I wrote a million words in the first year, and I could never have done that outside of prison.
There are few better measures of the concern a society has for its individual members and its own well being than the way it handles criminals.
I was put into jail as I was going to the shoemaker's to get a shoe which was mended. When I was let out the next morning, I proceeded to finish my errand, and, having put on my mended shoe, joined a huckleberry party, who were impatient to put themselves under my conduct; and in half an hour -- for the horse was soon tackled -- was in the midst of a huckleberry field, on one of our highest hills, two miles off, and then the State was nowhere to be seen.
Prison continues, on those who are entrusted to it, a work begun elsewhere, which the whole of society pursues on each individual through innumerable mechanisms of discipline.
By noiselessly going to a prison a civil-resister ensures a calm atmosphere.
It is true you cannot eat freedom and you cannot power machinery with democracy. But then neither can political prisoners turn on the light in the cells of a dictatorship.
There are dreadful punishments enacted against thieves; but it were much better to make such good provisions, by which every man might be put in a method how to live, and so to be preserved from the fatal necessity of stealing and dying for it.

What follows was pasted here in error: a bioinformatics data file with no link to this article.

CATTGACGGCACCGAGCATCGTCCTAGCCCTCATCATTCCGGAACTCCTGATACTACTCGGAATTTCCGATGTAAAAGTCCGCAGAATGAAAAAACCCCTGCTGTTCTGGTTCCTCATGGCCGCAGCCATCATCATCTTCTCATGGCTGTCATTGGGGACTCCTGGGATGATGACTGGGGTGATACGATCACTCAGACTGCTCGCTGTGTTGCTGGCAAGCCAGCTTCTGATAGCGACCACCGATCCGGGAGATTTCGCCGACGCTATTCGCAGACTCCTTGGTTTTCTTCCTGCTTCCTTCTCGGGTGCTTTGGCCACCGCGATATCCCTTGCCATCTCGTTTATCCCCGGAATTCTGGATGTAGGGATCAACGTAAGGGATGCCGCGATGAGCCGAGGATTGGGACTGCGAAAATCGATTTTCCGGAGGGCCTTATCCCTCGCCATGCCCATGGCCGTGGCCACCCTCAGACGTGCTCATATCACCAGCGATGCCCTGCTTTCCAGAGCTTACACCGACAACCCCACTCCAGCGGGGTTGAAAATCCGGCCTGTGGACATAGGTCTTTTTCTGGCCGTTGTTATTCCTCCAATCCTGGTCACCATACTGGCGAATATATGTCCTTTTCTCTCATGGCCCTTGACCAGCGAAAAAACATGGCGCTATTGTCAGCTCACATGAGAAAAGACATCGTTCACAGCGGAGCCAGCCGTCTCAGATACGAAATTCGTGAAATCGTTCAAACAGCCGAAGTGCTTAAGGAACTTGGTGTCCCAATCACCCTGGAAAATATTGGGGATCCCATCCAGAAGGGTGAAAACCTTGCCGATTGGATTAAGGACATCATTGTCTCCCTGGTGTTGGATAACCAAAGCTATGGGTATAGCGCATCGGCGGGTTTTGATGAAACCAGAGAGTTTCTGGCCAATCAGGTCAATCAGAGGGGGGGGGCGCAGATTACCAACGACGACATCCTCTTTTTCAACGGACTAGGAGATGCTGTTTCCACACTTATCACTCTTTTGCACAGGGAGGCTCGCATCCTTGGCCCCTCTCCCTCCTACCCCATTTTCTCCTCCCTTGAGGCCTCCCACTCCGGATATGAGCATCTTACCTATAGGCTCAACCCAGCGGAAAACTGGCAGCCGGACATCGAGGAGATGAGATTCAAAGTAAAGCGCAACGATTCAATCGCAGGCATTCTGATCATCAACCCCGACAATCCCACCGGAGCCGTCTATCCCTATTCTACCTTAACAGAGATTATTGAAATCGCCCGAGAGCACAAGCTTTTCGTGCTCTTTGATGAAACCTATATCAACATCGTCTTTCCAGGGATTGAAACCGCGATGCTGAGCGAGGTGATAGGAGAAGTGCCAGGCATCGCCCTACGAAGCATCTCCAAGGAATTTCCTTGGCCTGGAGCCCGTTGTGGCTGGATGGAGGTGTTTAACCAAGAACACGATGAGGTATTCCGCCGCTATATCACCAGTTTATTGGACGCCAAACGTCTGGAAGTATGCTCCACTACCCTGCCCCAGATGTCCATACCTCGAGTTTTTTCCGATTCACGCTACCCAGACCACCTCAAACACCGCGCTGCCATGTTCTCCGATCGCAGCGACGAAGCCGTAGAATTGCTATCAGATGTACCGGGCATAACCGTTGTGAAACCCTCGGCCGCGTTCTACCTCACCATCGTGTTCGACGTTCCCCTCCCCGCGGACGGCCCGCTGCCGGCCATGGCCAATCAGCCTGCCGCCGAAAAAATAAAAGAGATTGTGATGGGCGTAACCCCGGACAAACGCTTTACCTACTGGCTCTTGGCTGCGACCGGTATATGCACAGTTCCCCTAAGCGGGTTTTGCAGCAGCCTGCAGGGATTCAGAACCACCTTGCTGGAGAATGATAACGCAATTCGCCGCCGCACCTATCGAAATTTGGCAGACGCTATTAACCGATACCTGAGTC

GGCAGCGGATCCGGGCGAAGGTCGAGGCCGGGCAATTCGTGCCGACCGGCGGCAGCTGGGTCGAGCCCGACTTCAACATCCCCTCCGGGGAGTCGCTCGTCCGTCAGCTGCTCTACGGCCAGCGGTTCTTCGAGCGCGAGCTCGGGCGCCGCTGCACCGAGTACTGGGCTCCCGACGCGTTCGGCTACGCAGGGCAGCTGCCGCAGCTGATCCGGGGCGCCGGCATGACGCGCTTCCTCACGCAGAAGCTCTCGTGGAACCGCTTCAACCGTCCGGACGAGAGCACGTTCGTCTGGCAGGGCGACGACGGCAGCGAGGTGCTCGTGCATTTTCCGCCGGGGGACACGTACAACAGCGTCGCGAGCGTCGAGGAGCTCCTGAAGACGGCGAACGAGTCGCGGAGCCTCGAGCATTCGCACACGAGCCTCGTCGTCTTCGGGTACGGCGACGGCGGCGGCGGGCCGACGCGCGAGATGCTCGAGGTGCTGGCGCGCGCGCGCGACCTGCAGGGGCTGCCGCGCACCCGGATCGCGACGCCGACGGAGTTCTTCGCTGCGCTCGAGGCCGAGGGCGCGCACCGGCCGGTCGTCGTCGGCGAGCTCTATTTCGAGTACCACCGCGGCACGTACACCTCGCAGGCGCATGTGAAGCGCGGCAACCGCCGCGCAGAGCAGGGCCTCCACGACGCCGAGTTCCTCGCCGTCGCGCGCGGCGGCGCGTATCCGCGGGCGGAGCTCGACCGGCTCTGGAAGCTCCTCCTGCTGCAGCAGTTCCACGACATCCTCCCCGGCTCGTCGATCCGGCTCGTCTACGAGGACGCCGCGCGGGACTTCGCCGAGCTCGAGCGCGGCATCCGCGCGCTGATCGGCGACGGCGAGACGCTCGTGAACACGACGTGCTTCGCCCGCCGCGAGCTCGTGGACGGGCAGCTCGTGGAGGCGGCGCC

To seek the redress of grievances by going to law, is like sheep running for shelter to a bramble bush.
Law is merely the expression of the will of the strongest for the time being, and therefore laws have no fixity, but shift from generation to generation.
The English laws punish vice; the Chinese laws do more, they reward virtue.
When I was in prison, I was wrapped up in all those deep books. That Tolstoy crap - people shouldn't read that stuff.
The degree of civilization in a society can be judged by entering its prisons.
The world itself is but a large prison, out of which some are daily led to execution.
Whatever is worthy to be loved for anything is worthy of preservation. A wise and dispassionate legislator, if any such should ever arise among men, will not condemn to death him who has done or is likely to do more service than injury to society. Blocks and gibbets are the nearest objects with legislators, and their business is never with hopes or with virtues.